Gateway Plans Supply Chain Management Degree in 2015Gateway Community and Technical College plans to add an associate degree program in supply chain management in 2015, thanks to the work of the newly formed Northern Kentucky Logistics Consortium.
Gateway and a group of 22 industry leaders coalesced earlier this year to form the consortium with a goal to develop a career pathway to guide and prepare workers for supply chain careers.
Their work led to the newly proposed degree program, which will include three embedded certificates that build toward an associates degree.
Increasingly recognized as a major stimulant to trade and business efficiency, the logistics sector is primed for continued growth with excellent career potential and advancement opportunity across all job functions, said Chris Reinersman, talent acquisition specialist at DHL Express, USA and consortium president.
The new pathway provides multiple entry and exit points that relate the curriculum and certificates to specific job opportunities in the logistics field, said Angie Taylor, Gateway vice president of Workforce Solutions and Innovations. The consortium developed the pathway by analyzing skill gaps, employment pipeline needs, and educational requirements voiced by industry.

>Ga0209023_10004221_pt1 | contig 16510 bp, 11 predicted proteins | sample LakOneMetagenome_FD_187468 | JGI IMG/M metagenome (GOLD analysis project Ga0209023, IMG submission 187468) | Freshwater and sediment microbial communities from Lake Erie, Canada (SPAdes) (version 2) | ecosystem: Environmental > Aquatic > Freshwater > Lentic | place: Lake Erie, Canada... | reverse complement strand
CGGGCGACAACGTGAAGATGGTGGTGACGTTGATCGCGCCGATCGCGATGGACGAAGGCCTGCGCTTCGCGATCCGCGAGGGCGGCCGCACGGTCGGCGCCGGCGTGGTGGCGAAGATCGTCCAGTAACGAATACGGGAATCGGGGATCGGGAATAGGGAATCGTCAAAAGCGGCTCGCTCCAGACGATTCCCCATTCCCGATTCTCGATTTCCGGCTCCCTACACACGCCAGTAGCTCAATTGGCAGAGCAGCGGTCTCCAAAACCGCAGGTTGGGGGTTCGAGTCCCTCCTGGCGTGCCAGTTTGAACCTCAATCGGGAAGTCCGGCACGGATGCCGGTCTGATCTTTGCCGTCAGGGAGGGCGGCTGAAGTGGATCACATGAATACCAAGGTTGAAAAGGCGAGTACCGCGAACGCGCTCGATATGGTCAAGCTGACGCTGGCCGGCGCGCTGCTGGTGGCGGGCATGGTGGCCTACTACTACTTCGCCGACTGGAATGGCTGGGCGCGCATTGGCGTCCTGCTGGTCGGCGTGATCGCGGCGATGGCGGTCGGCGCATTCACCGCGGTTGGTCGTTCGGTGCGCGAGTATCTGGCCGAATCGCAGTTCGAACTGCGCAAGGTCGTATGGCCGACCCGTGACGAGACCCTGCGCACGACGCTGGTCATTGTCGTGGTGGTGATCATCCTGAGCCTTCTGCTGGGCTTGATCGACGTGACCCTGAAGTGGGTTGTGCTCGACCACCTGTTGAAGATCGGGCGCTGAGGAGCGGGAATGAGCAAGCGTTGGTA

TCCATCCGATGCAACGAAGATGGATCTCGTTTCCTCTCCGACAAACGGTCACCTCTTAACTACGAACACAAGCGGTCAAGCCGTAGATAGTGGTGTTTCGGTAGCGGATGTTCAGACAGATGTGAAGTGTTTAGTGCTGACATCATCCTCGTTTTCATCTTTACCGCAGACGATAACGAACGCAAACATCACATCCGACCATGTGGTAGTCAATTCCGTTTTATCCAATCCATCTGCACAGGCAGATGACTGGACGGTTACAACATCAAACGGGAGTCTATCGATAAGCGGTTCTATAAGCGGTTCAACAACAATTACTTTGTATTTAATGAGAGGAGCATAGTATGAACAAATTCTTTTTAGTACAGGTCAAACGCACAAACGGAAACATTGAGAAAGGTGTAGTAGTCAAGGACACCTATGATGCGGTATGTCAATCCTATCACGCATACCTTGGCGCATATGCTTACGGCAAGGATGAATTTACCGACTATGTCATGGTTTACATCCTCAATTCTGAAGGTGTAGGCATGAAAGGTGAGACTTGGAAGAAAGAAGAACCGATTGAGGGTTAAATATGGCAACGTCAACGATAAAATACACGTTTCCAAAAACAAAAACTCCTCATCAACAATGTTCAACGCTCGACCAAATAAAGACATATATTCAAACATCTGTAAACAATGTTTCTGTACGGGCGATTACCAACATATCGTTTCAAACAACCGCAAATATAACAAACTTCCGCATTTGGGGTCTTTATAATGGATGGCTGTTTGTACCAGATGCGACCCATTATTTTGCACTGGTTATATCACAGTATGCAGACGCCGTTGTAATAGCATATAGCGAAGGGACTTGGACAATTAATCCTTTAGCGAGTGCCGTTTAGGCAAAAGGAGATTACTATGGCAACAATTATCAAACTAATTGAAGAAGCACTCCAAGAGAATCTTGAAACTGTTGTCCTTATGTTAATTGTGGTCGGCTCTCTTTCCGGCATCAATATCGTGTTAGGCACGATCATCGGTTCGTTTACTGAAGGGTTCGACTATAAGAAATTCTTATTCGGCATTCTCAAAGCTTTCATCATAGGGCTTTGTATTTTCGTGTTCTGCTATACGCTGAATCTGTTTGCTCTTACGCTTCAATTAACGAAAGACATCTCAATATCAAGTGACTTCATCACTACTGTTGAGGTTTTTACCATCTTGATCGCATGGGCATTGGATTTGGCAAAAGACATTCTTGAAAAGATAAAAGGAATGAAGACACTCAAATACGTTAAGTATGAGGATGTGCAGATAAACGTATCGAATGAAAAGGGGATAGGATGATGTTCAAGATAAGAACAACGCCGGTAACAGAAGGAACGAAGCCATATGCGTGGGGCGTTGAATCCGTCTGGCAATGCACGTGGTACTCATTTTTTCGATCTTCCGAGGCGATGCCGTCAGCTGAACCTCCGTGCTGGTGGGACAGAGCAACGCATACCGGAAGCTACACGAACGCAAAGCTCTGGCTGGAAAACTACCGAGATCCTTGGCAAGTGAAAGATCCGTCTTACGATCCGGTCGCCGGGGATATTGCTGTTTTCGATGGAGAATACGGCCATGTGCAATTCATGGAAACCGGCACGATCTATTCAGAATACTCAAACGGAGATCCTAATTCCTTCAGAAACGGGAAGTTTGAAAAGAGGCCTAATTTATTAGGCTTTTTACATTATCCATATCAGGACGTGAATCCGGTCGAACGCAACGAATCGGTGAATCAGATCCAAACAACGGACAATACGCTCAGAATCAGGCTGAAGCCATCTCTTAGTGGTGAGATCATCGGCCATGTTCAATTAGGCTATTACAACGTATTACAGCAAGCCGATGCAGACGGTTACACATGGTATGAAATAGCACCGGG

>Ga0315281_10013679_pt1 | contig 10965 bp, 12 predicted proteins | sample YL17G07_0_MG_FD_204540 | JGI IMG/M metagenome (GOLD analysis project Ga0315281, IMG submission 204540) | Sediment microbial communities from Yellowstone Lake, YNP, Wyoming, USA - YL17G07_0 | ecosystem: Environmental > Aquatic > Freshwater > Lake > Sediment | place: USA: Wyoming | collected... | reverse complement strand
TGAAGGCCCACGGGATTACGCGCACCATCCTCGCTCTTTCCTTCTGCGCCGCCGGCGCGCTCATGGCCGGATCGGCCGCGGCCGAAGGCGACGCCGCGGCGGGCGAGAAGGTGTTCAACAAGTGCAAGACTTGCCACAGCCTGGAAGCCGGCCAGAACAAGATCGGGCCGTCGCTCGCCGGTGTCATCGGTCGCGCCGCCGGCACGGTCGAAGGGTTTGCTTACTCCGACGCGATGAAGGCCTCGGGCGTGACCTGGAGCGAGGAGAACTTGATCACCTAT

This group now meets monthly to share best practices, design recruitment opportunities, and discuss market trends, allowing participants to not only strengthen their individual organizations, but also to partner with each other to strengthen the regions industry as a whole.
The consortium confirmed a slate of officers at the October meeting. In addition to Reinersman, the officers are Ben Green of LeanCor, vice president; Ginger McLelland of Amazon Fulfillment, secretary; and Amanda Lane of FedEx Ground, treasurer.
These four individuals have provided critical support and insight for the consortiums work while exhibiting dedication to the health of the regions logistics industry, Taylor said. Were eager to implement the new associate degree program and continue working with the consortium to further the best interests of this growing industry, potential workers and our students.
Taylor added that the logistics career pathway is a direct result of the $2.7 million Trade Adjustment Assistance Community College and Career Training grant Gateway received from the U.S. Department of Labor last year.
Funding for the logistics pathway was included in the grant, known as Project IMPACT, which aims to increase the number of people who become industry certified in advanced manufacturing, utilities, transportation, logistics and construction trades, she said.